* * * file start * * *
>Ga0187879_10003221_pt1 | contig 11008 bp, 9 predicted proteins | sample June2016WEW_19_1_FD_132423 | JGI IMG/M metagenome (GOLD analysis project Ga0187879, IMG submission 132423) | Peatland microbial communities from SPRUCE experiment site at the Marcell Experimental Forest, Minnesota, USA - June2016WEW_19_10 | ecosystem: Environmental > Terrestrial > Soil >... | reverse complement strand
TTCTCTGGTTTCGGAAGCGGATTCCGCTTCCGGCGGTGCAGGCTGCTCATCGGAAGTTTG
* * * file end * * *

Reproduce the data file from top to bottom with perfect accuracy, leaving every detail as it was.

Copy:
>Ga0187879_10003221_pt1 | contig 11008 bp, 9 predicted proteins | sample June2016WEW_19_1_FD_132423 | JGI IMG/M metagenome (GOLD analysis project Ga0187879, IMG submission 132423) | Peatland microbial communities from SPRUCE experiment site at the Marcell Experimental Forest, Minnesota, USA - June2016WEW_19_10 | ecosystem: Environmental > Terrestrial > Soil >... | reverse complement strand
TTCTCTGGTTTCGGAAGCGGATTCCGCTTCCGGCGGTGCAGGCTGCTCATCGGAAGTTTG